Business traveler satisfaction builds strong organizations

Satisfied business traveler biking

The question, “Did you enjoy your trip?” may not be top of mind for Chief Financial Officers (CFOs) and Chief Procurement Officers (CPOs), but it should be. Traveler satisfaction is a bit of a sleeper, but it actually plays a striking, if indirect, role in business outcomes.

Business travel can be stressful and efforts to improve traveler satisfaction can improve morale, decrease staff turnover, and make recruiting smoother. These factors are fundamental to maintaining a strong organization and playing to win. Programs that improve traveler satisfaction save money. Replacing people is a costly process that impedes progress and strategic advancement.

Connecting people to strategy

Does a business strategy execute itself? No. People make it happen. That’s why successful business leaders like Southwest Airlines CEO Herb Kelleher said, “Your employees come first. And if you treat your employees right, guess what? Your customers come back, and that makes your shareholders happy. Start with employees and the rest follows from that.”

Multiple factors contribute to a successful connection between treating employees right and business results. The strategy has to be coherent. The right people need to be on the job. They want a positive work environment, intelligent incentives, and the right productivity tools. Traveler satisfaction is a big driver of productivity. Employees prefer to travel comfortably and safely while they’re on company business.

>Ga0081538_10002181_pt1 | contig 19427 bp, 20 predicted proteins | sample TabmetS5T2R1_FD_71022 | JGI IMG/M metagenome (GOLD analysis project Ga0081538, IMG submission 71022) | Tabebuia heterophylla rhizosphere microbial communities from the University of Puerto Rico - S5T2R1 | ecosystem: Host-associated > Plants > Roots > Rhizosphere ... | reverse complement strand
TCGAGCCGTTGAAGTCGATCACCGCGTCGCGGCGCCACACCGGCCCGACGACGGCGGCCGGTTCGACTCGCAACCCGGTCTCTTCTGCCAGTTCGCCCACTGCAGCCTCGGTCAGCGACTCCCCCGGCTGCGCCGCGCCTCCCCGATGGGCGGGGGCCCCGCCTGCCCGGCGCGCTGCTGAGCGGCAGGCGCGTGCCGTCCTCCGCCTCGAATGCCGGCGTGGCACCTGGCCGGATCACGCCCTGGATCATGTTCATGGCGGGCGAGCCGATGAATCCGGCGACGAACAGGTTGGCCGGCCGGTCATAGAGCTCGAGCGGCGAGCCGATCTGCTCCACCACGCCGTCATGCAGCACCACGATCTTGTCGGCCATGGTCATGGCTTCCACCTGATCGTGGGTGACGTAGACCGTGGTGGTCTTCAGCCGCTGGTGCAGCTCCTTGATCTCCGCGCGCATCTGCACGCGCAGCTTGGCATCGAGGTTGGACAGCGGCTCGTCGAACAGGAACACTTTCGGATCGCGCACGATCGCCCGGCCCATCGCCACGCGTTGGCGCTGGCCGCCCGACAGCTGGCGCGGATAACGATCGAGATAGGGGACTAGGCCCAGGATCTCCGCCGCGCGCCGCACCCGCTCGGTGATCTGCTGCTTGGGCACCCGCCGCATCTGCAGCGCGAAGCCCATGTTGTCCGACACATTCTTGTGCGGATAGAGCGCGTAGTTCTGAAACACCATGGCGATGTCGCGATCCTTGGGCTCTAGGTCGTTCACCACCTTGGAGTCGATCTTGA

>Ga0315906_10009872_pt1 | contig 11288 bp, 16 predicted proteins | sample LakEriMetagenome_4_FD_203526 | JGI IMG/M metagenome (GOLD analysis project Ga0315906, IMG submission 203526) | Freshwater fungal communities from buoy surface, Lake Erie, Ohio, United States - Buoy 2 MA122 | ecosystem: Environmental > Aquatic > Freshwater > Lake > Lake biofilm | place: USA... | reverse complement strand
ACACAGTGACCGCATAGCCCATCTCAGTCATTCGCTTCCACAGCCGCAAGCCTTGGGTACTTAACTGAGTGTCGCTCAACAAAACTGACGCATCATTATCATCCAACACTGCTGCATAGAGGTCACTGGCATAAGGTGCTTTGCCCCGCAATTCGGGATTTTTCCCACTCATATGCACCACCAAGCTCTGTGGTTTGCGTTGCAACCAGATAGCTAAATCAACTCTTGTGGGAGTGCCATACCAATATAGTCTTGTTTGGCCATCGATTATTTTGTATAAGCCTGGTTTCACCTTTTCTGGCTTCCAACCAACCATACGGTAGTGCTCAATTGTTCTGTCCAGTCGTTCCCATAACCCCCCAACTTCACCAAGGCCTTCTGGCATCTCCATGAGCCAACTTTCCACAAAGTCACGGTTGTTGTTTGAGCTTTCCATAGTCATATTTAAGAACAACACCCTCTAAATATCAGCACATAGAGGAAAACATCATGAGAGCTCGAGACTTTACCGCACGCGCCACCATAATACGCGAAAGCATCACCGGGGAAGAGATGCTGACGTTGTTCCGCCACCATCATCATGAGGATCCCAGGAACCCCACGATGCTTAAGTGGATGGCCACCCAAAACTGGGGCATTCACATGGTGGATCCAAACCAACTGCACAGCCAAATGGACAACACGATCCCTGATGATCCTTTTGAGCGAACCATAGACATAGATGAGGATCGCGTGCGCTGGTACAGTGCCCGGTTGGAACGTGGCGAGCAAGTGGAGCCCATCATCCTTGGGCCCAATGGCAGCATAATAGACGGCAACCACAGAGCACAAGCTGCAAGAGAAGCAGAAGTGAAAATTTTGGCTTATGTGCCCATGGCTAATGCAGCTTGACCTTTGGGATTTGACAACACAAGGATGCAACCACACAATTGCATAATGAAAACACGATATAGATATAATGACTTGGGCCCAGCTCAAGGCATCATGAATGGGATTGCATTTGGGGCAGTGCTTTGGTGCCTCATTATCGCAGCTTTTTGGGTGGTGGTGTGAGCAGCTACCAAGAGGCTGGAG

Decreasing turnover by increasing traveler satisfaction

Traveler satisfaction keeps people on the job. A 2017 research study from the Global Business Travel Association (GBTA) revealed that increased traveler satisfaction can also increase employee retention. Satisfied travelers tend to quit less frequently, which decreases the rate of employee turnover. On board for the long term, these employees are able to follow through and execute strategic business plans.

Why is travel satisfaction so important for worker stability and commitment? One compelling reason is that travel is an emotional experience. A business trip that’s comfortable and rewarding contributes to positive morale and motivation. As an Egencia customer said, “You want to be on your best when you travel, to focus on the work you’re there to do.” Unfortunately, the opposite can also be true. Poor travel experiences affect workplace attitudes as well as an employee’s personal life when families are left to deal with an exhausted, stressed-out employee at home.